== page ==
3.1 The purpose of this Chapter is to canvass the principles which should govern statutory provisions which impose penalties. In the context of legislation such as the Productivity Commission Bill 1996, there are a number of principles which relate to penalties generally and others which relate specifically to the penalty of imprisonment. These principles are not always easily reconciled.

Penalties should be fair and appropriate for the particular offence

3.2 It is self evident that penalties should be fair and appropriate for each particular offence. Fairness is an expansive concept. Factors to be taken into account when deciding whether a penalty is fair or not include whether what it seeks to achieve is punishment or compliance or both; whether the action for which the person is being penalised has claimed a victim; whether the offence is one of strict liability or can only be committed with intent; and whether there is a prevalence of the behaviour being dealt with.

3.3 The Commonwealth holds that penalties should be appropriate. The Crimes Act 1914 states as a general principle that sentencing courts “must impose a sentence or make an order that is of a severity appropriate in all the circumstances of the offence”. [1] A similar principle applies to the setting of penalties, which represent one of the few forms of guidance provided by the Parliament for sentencers. [2]

3.4 There is no necessity that every apparently similar offence should attract exactly the same penalty. [3] Notwithstanding the need for consistency noted below, offences which appear similar in form may attract different penalties because of the context in which those offences operate. Parliament may consider that refusing to provide information to bodies such as the National Crime Authority or the Australian Securities Commission may constitute a more serious offence than failing to provide information to the Productivity Commission. Failing to provide information may itself constitute a less serious offence than providing false information.

3.5 Therefore, in order to ensure that a penalty is appropriate for an offence, it may be preferable that a range of maximum penalties be developed, both for offences within a particular Act, and for apparently similar offences across a number of Acts. [4] It may also be desirable that this range of penalties should provide for continuing offences (for example, the penalty imposed for a failure to provide information under the Census and Statistics Act 1905 is a daily maximum fine of $100). [5]

3.6 Another aspect of appropriateness is that penalties should reflect current attitudes and conditions and accord with the normal sentencing practice of the courts. [6]. Penalties should be reviewed periodically to ensure that they remain fair and appropriate in current circumstances. As the UK Advisory Council on the Penal System observed in 1978 in discussing penalties in that jurisdiction , “the pattern of maximum penalties has been governed by historical accident and not by any rational penal or sentencing policy”. [7]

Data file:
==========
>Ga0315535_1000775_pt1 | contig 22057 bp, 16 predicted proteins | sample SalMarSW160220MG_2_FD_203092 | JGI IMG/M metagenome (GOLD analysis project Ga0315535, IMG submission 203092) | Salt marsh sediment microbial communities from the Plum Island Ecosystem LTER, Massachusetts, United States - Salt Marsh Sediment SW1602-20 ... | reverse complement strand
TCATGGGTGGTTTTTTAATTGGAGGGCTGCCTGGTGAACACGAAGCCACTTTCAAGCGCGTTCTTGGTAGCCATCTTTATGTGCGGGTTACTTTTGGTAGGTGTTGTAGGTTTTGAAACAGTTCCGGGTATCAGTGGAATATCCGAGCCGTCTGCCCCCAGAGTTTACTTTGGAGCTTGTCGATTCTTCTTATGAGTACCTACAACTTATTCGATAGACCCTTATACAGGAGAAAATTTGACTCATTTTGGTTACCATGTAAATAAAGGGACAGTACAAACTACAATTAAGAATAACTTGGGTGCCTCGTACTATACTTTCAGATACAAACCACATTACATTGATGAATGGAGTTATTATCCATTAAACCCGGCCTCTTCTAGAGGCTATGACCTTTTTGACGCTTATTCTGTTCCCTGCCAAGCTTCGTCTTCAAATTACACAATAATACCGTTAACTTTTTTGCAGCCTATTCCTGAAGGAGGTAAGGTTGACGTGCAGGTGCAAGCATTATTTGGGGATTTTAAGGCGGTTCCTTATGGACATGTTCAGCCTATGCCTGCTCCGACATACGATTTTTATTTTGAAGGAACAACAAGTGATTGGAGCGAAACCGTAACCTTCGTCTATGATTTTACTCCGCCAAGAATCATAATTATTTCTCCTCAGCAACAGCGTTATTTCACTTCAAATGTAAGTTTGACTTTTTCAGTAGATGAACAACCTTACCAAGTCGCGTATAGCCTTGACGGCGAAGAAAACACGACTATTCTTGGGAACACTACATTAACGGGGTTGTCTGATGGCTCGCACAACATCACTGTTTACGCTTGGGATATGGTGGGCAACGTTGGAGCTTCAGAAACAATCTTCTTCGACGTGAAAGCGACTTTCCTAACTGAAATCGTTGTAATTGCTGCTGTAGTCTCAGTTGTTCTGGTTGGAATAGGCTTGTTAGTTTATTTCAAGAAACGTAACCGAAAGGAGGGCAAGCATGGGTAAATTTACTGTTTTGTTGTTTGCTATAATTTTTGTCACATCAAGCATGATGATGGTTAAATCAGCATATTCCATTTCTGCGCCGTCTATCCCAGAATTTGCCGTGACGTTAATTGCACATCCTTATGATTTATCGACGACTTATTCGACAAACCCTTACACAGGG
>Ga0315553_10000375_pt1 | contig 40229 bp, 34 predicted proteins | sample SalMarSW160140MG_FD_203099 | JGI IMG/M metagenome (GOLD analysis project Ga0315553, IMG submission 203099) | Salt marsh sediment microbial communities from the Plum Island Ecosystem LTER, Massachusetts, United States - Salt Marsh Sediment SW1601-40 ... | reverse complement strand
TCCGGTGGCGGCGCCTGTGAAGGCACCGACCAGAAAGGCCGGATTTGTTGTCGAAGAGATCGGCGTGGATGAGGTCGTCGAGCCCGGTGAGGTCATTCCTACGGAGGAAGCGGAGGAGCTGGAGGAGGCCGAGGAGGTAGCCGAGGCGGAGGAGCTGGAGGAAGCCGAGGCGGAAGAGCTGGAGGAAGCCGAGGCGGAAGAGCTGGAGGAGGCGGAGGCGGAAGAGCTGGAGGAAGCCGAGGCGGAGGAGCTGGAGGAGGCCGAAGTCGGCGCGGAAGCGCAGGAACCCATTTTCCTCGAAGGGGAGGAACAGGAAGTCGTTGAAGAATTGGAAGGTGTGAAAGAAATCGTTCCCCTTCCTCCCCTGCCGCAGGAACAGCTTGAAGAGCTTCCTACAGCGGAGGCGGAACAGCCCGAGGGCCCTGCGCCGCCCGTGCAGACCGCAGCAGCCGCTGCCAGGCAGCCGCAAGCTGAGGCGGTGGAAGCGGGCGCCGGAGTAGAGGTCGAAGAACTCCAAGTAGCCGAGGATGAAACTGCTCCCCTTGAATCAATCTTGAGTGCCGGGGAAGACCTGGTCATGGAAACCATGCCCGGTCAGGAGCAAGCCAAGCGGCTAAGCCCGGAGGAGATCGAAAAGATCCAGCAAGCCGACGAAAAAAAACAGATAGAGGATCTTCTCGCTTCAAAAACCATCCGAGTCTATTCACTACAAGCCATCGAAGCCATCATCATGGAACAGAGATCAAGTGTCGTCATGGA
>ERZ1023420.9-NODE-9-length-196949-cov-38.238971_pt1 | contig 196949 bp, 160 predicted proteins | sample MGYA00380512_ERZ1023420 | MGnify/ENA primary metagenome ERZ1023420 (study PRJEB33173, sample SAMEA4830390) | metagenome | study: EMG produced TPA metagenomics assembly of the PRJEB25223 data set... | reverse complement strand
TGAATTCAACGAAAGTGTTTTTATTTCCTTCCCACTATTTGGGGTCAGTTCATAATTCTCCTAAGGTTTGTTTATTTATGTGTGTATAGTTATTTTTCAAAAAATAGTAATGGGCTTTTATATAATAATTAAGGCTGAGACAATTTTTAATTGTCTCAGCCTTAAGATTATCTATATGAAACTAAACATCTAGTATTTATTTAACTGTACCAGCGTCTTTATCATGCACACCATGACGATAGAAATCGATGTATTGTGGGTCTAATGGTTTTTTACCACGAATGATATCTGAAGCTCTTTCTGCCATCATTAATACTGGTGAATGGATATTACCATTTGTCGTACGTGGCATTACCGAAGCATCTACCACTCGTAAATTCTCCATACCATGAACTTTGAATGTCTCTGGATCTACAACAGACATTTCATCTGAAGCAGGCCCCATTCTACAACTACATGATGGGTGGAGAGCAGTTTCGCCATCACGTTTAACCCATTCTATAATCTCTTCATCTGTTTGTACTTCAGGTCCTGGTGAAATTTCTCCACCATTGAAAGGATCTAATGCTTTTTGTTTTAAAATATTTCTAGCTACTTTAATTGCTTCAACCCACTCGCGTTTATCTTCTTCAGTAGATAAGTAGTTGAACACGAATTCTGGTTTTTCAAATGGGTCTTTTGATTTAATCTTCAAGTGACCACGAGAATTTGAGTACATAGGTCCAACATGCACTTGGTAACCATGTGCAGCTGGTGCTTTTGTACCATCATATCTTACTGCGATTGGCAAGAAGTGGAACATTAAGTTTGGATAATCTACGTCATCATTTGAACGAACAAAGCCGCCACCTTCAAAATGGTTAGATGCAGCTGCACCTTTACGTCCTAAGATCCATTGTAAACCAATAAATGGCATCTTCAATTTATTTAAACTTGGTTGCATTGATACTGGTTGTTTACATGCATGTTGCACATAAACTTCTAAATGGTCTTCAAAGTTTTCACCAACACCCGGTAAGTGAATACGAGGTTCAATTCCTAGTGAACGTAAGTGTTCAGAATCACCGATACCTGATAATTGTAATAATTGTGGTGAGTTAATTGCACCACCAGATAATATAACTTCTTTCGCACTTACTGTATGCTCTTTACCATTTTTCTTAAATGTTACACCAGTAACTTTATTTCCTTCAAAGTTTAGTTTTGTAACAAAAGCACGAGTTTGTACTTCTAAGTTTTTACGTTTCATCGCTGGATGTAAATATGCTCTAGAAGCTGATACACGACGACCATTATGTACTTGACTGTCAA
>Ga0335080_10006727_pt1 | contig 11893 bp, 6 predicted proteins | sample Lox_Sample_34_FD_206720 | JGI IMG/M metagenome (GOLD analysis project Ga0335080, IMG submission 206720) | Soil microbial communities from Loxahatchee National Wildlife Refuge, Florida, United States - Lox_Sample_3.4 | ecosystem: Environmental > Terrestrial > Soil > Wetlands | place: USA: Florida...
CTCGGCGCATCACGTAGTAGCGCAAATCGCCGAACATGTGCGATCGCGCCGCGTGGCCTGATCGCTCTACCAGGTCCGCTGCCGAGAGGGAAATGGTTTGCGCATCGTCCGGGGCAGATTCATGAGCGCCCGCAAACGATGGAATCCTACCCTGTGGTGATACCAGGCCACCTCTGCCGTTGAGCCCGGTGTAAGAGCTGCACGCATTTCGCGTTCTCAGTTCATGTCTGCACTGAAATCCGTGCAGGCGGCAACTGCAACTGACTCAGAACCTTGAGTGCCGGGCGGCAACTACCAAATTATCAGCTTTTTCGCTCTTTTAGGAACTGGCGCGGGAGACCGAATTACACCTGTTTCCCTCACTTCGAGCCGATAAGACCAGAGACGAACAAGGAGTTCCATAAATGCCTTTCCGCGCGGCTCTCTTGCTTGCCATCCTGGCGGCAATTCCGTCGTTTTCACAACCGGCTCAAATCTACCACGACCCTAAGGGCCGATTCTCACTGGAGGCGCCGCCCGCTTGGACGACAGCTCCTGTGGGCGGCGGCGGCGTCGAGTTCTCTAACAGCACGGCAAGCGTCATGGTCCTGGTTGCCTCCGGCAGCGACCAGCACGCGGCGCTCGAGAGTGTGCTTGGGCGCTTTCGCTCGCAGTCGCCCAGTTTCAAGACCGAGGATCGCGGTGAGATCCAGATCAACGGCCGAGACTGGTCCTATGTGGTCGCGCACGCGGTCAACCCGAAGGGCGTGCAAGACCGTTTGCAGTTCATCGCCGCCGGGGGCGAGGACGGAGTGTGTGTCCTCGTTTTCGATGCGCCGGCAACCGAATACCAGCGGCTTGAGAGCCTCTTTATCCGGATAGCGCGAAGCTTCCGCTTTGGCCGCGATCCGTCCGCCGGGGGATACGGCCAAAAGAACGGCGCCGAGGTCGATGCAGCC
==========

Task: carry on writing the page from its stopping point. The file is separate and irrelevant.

Penalties are maximum penalties

3.7 Under Commonwealth criminal law policy, courts are provided with a general sentencing discretion. As a policy matter, minimum sentences are rarely included in legislation, and those penalties expressed in an Act are always maximum penalties rather than set penalties. [8] As such, the full penalty expressed in any particular provision of an Act will only rarely be imposed, and is made available for the worst examples of a particular offence:

Penalties should be consistent

3.8 Consistency is the main aim of criminal law policy when determining penalties. [10] This is usually expressed in the principle: like penalties for like offences. To ensure consistency, the Attorney-General's Department scrutinises proposed offence provisions:

3.9 The Department told the Committee that the penalty provisions in the Bill were within the range of penalties normally imposed for such offences.

Penalties imposed by the Bill are coercive rather than punitive

3.10 The penalties imposed by the Bill are, ultimately, designed to ensure that the Productivity Commission will operate effectively:

3.11 This poses some practical difficulties. A penalty of a severity suitable to coerce BHP or the National Australia Bank into compliance under the Bill may appear “horrendous” to others potentially affected, such as small family businesses involved in the tourist industry, who remain theoretically liable in the same way. [13]